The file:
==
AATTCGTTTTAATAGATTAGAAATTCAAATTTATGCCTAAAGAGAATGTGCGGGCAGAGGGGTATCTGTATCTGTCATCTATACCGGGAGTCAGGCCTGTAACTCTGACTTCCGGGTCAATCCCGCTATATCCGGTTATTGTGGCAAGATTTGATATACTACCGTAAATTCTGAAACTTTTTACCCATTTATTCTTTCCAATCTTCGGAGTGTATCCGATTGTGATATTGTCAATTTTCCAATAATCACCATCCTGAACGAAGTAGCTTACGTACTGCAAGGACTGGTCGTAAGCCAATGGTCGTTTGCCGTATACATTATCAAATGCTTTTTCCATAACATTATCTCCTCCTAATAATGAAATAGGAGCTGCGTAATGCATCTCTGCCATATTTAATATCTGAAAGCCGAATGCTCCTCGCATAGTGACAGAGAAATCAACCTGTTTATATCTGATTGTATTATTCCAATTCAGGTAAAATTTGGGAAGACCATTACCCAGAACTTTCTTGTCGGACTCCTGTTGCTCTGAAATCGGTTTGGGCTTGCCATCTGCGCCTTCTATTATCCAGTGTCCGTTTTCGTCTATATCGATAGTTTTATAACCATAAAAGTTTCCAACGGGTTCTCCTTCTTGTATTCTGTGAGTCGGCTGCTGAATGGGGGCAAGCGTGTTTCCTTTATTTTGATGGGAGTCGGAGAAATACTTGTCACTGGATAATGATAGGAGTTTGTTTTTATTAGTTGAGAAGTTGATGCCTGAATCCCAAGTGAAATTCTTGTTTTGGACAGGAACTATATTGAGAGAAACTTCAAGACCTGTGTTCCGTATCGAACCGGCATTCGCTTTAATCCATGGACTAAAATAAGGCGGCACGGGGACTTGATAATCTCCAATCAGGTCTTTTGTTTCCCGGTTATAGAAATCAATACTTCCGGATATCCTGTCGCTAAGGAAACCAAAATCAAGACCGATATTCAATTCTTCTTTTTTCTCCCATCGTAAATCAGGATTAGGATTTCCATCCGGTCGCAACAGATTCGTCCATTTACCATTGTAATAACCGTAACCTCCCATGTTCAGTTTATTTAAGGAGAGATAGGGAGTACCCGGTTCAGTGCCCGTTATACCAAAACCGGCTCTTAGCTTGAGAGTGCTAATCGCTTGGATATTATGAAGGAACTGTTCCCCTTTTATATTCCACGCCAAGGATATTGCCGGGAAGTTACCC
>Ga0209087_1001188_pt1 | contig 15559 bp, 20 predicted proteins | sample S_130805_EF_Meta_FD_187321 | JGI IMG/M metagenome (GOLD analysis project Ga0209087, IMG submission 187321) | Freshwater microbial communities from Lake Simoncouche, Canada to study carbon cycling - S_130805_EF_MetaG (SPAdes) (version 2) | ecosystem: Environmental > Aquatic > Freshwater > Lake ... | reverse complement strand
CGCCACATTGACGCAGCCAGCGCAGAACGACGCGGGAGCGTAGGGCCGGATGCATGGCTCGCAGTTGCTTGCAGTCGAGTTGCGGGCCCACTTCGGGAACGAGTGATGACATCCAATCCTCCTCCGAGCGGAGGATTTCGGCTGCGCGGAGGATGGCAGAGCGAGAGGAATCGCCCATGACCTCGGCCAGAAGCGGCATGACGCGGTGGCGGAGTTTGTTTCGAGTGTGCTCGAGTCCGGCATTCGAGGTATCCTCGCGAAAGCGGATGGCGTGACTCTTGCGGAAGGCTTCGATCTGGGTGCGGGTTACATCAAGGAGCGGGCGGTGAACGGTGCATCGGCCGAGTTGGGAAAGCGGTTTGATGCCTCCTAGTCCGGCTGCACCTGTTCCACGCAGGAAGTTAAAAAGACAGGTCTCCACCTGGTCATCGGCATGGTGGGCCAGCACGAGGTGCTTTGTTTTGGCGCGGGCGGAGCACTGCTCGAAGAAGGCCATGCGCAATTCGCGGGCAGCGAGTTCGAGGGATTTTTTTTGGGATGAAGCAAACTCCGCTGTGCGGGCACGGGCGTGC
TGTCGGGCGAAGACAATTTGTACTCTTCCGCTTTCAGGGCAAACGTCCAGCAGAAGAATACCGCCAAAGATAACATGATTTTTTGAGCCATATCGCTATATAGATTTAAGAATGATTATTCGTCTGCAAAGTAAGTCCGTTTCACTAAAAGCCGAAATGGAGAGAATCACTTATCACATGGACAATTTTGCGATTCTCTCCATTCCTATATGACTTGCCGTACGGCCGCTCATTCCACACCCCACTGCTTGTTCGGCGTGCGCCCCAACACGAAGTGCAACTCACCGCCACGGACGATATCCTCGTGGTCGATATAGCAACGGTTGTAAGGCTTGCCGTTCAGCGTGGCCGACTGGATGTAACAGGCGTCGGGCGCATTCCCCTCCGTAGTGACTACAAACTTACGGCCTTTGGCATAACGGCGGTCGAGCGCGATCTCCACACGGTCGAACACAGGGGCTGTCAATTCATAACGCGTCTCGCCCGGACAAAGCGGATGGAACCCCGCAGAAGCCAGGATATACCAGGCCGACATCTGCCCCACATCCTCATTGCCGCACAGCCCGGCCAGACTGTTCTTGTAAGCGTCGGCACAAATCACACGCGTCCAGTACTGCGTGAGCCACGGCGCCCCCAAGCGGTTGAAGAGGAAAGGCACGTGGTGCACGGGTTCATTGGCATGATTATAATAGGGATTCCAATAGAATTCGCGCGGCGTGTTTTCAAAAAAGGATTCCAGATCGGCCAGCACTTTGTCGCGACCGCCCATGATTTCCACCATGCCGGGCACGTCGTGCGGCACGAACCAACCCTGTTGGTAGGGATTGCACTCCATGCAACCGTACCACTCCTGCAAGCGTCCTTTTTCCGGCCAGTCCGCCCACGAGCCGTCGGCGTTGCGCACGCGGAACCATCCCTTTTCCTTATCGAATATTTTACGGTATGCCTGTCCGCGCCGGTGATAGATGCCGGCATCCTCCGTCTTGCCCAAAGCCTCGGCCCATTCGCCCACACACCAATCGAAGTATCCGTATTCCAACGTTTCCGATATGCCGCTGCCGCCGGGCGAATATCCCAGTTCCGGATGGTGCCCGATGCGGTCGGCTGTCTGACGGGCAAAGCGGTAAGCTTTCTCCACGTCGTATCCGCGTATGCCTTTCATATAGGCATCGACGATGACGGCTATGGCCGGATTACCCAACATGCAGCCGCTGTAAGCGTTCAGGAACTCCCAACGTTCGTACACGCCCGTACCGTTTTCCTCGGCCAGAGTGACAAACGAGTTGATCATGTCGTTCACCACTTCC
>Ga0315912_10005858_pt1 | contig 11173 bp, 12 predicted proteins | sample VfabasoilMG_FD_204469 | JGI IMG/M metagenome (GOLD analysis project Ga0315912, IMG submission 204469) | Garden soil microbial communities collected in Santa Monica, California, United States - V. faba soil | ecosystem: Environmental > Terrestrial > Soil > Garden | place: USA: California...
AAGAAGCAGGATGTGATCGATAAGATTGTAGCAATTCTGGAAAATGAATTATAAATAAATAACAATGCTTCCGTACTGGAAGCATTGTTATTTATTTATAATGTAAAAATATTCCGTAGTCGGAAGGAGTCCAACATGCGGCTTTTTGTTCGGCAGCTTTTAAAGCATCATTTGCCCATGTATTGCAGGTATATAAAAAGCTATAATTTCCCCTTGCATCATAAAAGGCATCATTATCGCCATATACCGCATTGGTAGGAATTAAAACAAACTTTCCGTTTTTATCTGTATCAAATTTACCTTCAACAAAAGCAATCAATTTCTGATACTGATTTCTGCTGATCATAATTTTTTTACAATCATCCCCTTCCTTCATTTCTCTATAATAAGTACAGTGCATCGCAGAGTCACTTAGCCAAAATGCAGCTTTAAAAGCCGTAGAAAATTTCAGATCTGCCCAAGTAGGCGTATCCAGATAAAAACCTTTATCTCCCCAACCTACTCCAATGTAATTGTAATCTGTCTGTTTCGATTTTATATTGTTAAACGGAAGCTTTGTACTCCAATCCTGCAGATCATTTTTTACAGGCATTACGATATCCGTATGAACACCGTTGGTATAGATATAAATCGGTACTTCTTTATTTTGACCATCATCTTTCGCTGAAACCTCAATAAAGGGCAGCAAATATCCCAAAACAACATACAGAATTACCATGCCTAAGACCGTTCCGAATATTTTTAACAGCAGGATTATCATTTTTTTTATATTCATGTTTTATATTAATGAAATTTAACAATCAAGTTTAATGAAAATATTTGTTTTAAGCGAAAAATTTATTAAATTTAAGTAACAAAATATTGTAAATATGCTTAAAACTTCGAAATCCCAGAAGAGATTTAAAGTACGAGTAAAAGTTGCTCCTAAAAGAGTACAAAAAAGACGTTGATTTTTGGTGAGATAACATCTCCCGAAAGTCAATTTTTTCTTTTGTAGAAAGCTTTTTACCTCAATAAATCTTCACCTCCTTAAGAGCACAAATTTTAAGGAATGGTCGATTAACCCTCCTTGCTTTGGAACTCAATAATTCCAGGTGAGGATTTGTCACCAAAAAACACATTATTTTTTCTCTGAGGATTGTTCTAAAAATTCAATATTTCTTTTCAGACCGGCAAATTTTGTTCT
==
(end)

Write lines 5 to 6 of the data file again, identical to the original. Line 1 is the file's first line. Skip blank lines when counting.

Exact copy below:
>Ga0315912_10005858_pt1 | contig 11173 bp, 12 predicted proteins | sample VfabasoilMG_FD_204469 | JGI IMG/M metagenome (GOLD analysis project Ga0315912, IMG submission 204469) | Garden soil microbial communities collected in Santa Monica, California, United States - V. faba soil | ecosystem: Environmental > Terrestrial > Soil > Garden | place: USA: California...
AAGAAGCAGGATGTGATCGATAAGATTGTAGCAATTCTGGAAAATGAATTATAAATAAATAACAATGCTTCCGTACTGGAAGCATTGTTATTTATTTATAATGTAAAAATATTCCGTAGTCGGAAGGAGTCCAACATGCGGCTTTTTGTTCGGCAGCTTTTAAAGCATCATTTGCCCATGTATTGCAGGTATATAAAAAGCTATAATTTCCCCTTGCATCATAAAAGGCATCATTATCGCCATATACCGCATTGGTAGGAATTAAAACAAACTTTCCGTTTTTATCTGTATCAAATTTACCTTCAACAAAAGCAATCAATTTCTGATACTGATTTCTGCTGATCATAATTTTTTTACAATCATCCCCTTCCTTCATTTCTCTATAATAAGTACAGTGCATCGCAGAGTCACTTAGCCAAAATGCAGCTTTAAAAGCCGTAGAAAATTTCAGATCTGCCCAAGTAGGCGTATCCAGATAAAAACCTTTATCTCCCCAACCTACTCCAATGTAATTGTAATCTGTCTGTTTCGATTTTATATTGTTAAACGGAAGCTTTGTACTCCAATCCTGCAGATCATTTTTTACAGGCATTACGATATCCGTATGAACACCGTTGGTATAGATATAAATCGGTACTTCTTTATTTTGACCATCATCTTTCGCTGAAACCTCAATAAAGGGCAGCAAATATCCCAAAACAACATACAGAATTACCATGCCTAAGACCGTTCCGAATATTTTTAACAGCAGGATTATCATTTTTTTTATATTCATGTTTTATATTAATGAAATTTAACAATCAAGTTTAATGAAAATATTTGTTTTAAGCGAAAAATTTATTAAATTTAAGTAACAAAATATTGTAAATATGCTTAAAACTTCGAAATCCCAGAAGAGATTTAAAGTACGAGTAAAAGTTGCTCCTAAAAGAGTACAAAAAAGACGTTGATTTTTGGTGAGATAACATCTCCCGAAAGTCAATTTTTTCTTTTGTAGAAAGCTTTTTACCTCAATAAATCTTCACCTCCTTAAGAGCACAAATTTTAAGGAATGGTCGATTAACCCTCCTTGCTTTGGAACTCAATAATTCCAGGTGAGGATTTGTCACCAAAAAACACATTATTTTTTCTCTGAGGATTGTTCTAAAAATTCAATATTTCTTTTCAGACCGGCAAATTTTGTTCT